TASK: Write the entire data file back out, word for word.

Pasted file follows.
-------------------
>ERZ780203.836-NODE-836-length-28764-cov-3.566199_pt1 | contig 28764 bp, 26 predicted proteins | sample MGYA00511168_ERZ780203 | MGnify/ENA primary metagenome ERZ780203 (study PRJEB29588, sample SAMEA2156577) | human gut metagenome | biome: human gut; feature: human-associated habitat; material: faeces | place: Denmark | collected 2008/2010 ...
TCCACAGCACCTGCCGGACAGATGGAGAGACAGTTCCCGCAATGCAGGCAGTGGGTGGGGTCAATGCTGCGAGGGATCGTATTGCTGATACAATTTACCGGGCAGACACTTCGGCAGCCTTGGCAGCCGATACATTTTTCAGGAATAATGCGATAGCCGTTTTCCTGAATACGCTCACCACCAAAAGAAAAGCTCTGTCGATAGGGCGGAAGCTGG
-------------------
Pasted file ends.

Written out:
>ERZ780203.836-NODE-836-length-28764-cov-3.566199_pt1 | contig 28764 bp, 26 predicted proteins | sample MGYA00511168_ERZ780203 | MGnify/ENA primary metagenome ERZ780203 (study PRJEB29588, sample SAMEA2156577) | human gut metagenome | biome: human gut; feature: human-associated habitat; material: faeces | place: Denmark | collected 2008/2010 ...
TCCACAGCACCTGCCGGACAGATGGAGAGACAGTTCCCGCAATGCAGGCAGTGGGTGGGGTCAATGCTGCGAGGGATCGTATTGCTGATACAATTTACCGGGCAGACACTTCGGCAGCCTTGGCAGCCGATACATTTTTCAGGAATAATGCGATAGCCGTTTTCCTGAATACGCTCACCACCAAAAGAAAAGCTCTGTCGATAGGGCGGAAGCTGG